Film Review: Clerks III
Director: Kevin Smith
View Askew Productions
In Theaters 09.13
What’s the difference between a movie and a midlife crisis? After watching Clerks III, it’s clear to me that Kevin Smith doesn’t know the answer.
It’s been 28 years since the original Clerks made a big splash on the indie circuit and 16 years since the dreadful Clerks II took so much of the luster off of its predecessor. The setup for Clerks III is simple enough: Dante Hicks (Brian O’Halloran) and Randal Graves (Jeff Anderson) still work together at the Quick Stop, which they bought in 2006 after taking out a loan from drug dealers Jay and Silent Bob (Jason Mewes and Kevin Smith). Sadly, Dante’s happily ever after with his wife, Becky, was shockingly short-lived when she was killed by a drunk driver while carrying their baby. Still, Dante tries his best to move on with his life the best he can, and meanwhile, Randal remains in a state of arrested development. Everything changes, however, when Randal suffers a heart attack and comes face to face with his mortality and the realization that he’s never done anything substantial with his life, and Randal decides to seize the day by channeling his love of movies into making a film about his own life. Randal pulls Dante in to produce the film, and before long the whole gang is on board.
While I personally don’t consider the original Clerks to be a great film, there’s a lot that I really admire about it. The making of a bare-bones indie feature was an entirely different ball game in 1994, when Smith shot the feature on black and white film with a cast of non-actors, and while it was crass and juvenile at times, Clerks wonderfully captured that period when you’re in your ’20s, becoming too complacent while working at dead-end jobs and putting off trying to figure out life. The film’s raw, unpolished quality accounted for a great deal of its charm. By 2006, there was nothing endearing about watching a group of guys who couldn’t act bumbling their way through a now bigger-budget film that was still technically lacking and made by a director who still didn’t know what he was doing. The romance between Dante and Becky (Rosario Dawson) was sweet and relatable in Clerks II, and it produced many redeeming moments.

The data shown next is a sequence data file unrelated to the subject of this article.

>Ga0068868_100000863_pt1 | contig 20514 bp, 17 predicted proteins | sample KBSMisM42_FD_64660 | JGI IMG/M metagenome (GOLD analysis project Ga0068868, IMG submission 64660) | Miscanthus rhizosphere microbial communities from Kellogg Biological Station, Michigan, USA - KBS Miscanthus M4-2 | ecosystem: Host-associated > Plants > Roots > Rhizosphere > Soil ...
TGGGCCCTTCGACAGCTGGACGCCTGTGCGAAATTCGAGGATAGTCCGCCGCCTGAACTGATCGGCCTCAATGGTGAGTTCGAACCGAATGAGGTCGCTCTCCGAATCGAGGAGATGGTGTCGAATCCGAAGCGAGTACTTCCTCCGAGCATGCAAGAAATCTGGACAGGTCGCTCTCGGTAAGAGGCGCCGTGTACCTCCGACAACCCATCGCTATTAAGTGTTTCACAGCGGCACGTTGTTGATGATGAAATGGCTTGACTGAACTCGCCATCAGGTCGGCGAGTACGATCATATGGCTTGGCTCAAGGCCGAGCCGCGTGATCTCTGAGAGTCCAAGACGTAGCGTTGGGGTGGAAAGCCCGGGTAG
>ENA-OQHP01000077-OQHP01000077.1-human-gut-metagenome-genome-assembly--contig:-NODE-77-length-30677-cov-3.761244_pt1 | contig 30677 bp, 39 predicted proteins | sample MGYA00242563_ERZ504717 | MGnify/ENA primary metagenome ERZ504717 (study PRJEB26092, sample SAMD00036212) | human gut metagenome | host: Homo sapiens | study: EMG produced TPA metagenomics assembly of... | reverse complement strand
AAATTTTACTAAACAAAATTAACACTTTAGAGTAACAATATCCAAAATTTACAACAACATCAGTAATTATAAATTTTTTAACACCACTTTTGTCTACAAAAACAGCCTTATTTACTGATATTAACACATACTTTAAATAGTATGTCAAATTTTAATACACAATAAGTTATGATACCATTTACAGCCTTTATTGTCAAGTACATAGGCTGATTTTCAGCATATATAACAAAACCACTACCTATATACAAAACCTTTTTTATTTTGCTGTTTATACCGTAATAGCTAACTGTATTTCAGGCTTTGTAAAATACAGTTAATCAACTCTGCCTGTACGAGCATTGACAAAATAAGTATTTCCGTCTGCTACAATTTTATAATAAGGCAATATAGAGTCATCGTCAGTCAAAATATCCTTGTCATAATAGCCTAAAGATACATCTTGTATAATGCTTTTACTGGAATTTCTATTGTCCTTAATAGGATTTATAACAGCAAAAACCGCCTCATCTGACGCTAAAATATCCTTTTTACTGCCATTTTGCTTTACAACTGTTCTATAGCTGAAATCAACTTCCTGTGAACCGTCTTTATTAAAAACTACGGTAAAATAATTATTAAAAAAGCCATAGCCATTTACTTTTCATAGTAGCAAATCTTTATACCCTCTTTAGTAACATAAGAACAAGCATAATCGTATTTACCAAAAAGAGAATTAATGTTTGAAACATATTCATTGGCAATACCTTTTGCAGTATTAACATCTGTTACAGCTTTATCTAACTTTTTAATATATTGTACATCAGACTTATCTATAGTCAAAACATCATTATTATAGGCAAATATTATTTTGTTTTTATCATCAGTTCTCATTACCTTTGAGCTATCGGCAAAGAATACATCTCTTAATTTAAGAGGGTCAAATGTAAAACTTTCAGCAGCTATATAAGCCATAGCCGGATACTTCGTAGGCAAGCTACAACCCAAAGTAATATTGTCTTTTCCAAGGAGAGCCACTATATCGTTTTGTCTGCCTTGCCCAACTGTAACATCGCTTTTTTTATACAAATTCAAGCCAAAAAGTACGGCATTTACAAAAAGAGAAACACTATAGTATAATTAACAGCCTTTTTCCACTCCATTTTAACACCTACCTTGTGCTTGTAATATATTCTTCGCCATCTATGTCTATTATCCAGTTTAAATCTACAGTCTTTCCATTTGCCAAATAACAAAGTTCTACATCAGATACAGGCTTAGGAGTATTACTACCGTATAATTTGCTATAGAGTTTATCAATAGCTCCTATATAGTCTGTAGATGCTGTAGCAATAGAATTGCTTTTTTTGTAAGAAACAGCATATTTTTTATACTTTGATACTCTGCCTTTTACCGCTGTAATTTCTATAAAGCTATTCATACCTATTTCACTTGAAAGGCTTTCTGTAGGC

In the third film, Smith is trying to mine his own near-death experience with a heart attack in 2018 for drama, comedy and a mixture of joy and pathos. On the whole, Smith succeeds at bringing all but four of these qualities to this lifeless and self-indulgent love letter to himself and his friends. Anyone who has seen Clerks knows that Randal and Dante often discuss Star Wars, and unfortunately, this gimmicky product—which is only getting a brief, limited theatrical engagement through Fathom Events before hitting video—plays more like The Clerks Holiday Special than a movie in its own right. The abundance of silly cameos and cheesy, self-consciously smirky sequences gave me the feeling that if anyone else made something like this, Smith would hate it. While Clerks III thankfully isn’t as graphically disgusting as the second film—this time only making passing references to “interspecies erotica” instead of making it a major subplot—it also doesn’t have the spark that Dawson brought with her, though she does make a brief appearance here in dream sequences. While the best moments in Clerks III are the ones trying for emotion, it feels a lot more forced and saccharine this time around, and nothing about Clerks III truly clicks.
It may be redundant to say that Clerks III is only for fans, since that’s exactly who it is made for, but I think it’s important to be clear that, in this case, it’s for die-hard, obsessive fans who will gratefully eat up anything with Kevin Smith’s name on it, and it is not those who admire the audacious accomplishments of the original film or even Smith’s more polished work, like Dogma, Chasing Amy or the underrated Jersey Girl. If you count yourselves among those who can’t get enough of the “View Askewniverse,” you’ll want to check this one out. Anyone else will likely find it grueling to sit through. –Patrick Gibbs